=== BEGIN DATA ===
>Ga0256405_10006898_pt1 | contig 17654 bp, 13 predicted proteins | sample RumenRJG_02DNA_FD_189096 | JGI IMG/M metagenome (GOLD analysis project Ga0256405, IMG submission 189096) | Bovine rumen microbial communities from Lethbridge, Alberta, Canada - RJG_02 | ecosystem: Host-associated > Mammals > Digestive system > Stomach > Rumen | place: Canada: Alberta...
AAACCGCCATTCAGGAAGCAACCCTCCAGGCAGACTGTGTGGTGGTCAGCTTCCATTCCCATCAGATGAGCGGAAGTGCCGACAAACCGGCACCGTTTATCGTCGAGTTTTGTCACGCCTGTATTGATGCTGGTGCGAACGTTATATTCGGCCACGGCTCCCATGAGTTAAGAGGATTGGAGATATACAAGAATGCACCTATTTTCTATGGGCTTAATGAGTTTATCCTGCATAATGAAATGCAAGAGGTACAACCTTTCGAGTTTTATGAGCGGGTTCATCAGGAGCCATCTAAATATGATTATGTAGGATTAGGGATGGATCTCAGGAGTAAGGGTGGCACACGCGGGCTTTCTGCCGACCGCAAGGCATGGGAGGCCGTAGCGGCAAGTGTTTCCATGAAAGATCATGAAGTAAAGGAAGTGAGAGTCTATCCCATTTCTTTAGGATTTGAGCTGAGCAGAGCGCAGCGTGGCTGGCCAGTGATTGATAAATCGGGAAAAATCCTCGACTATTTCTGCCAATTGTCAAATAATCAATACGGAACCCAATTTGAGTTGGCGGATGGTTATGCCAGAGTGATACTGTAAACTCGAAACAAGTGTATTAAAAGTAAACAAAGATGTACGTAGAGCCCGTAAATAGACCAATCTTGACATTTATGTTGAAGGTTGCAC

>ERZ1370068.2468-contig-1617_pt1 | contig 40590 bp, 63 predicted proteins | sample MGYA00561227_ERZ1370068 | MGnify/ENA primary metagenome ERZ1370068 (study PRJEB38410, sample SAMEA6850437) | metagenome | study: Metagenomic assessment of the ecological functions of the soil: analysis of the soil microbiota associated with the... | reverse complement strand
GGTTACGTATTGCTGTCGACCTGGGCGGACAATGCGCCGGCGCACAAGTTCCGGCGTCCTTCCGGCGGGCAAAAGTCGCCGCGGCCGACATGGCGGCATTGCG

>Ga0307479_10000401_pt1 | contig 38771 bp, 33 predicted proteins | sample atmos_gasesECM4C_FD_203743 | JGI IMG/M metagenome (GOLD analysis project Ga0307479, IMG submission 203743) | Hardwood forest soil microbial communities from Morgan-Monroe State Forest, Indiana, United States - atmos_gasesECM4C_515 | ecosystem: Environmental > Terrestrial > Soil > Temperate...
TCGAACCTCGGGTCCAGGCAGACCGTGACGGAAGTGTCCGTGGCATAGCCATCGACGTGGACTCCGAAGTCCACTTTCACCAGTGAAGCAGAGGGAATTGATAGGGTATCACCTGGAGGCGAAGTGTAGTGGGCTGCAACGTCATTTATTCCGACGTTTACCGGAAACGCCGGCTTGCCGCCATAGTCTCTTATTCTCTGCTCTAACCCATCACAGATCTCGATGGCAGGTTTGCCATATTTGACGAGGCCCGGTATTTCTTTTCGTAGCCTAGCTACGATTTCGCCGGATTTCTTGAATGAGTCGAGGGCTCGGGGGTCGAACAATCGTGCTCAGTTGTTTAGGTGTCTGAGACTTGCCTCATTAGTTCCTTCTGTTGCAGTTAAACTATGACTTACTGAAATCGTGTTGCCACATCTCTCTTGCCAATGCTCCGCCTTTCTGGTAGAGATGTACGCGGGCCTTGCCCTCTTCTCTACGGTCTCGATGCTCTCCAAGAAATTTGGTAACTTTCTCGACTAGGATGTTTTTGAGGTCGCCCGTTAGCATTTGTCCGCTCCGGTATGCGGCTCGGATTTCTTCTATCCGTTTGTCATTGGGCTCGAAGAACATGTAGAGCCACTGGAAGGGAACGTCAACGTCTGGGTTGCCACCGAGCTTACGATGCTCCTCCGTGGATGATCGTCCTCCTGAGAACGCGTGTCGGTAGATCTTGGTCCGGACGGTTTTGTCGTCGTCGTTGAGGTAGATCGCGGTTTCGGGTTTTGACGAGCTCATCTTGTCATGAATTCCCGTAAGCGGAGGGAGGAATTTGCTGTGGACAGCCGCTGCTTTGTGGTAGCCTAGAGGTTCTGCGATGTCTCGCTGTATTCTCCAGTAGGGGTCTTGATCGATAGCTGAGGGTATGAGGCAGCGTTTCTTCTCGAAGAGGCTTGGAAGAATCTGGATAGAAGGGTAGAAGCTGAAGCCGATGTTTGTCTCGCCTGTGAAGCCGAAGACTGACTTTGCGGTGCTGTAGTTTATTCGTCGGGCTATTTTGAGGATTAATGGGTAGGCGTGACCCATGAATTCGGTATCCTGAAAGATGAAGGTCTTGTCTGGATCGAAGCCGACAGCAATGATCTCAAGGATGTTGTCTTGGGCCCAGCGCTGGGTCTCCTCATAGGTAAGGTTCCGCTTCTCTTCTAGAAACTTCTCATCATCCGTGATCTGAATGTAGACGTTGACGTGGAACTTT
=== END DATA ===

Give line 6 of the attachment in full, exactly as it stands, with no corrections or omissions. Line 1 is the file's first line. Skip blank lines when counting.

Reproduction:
TCGAACCTCGGGTCCAGGCAGACCGTGACGGAAGTGTCCGTGGCATAGCCATCGACGTGGACTCCGAAGTCCACTTTCACCAGTGAAGCAGAGGGAATTGATAGGGTATCACCTGGAGGCGAAGTGTAGTGGGCTGCAACGTCATTTATTCCGACGTTTACCGGAAACGCCGGCTTGCCGCCATAGTCTCTTATTCTCTGCTCTAACCCATCACAGATCTCGATGGCAGGTTTGCCATATTTGACGAGGCCCGGTATTTCTTTTCGTAGCCTAGCTACGATTTCGCCGGATTTCTTGAATGAGTCGAGGGCTCGGGGGTCGAACAATCGTGCTCAGTTGTTTAGGTGTCTGAGACTTGCCTCATTAGTTCCTTCTGTTGCAGTTAAACTATGACTTACTGAAATCGTGTTGCCACATCTCTCTTGCCAATGCTCCGCCTTTCTGGTAGAGATGTACGCGGGCCTTGCCCTCTTCTCTACGGTCTCGATGCTCTCCAAGAAATTTGGTAACTTTCTCGACTAGGATGTTTTTGAGGTCGCCCGTTAGCATTTGTCCGCTCCGGTATGCGGCTCGGATTTCTTCTATCCGTTTGTCATTGGGCTCGAAGAACATGTAGAGCCACTGGAAGGGAACGTCAACGTCTGGGTTGCCACCGAGCTTACGATGCTCCTCCGTGGATGATCGTCCTCCTGAGAACGCGTGTCGGTAGATCTTGGTCCGGACGGTTTTGTCGTCGTCGTTGAGGTAGATCGCGGTTTCGGGTTTTGACGAGCTCATCTTGTCATGAATTCCCGTAAGCGGAGGGAGGAATTTGCTGTGGACAGCCGCTGCTTTGTGGTAGCCTAGAGGTTCTGCGATGTCTCGCTGTATTCTCCAGTAGGGGTCTTGATCGATAGCTGAGGGTATGAGGCAGCGTTTCTTCTCGAAGAGGCTTGGAAGAATCTGGATAGAAGGGTAGAAGCTGAAGCCGATGTTTGTCTCGCCTGTGAAGCCGAAGACTGACTTTGCGGTGCTGTAGTTTATTCGTCGGGCTATTTTGAGGATTAATGGGTAGGCGTGACCCATGAATTCGGTATCCTGAAAGATGAAGGTCTTGTCTGGATCGAAGCCGACAGCAATGATCTCAAGGATGTTGTCTTGGGCCCAGCGCTGGGTCTCCTCATAGGTAAGGTTCCGCTTCTCTTCTAGAAACTTCTCATCATCCGTGATCTGAATGTAGACGTTGACGTGGAACTTT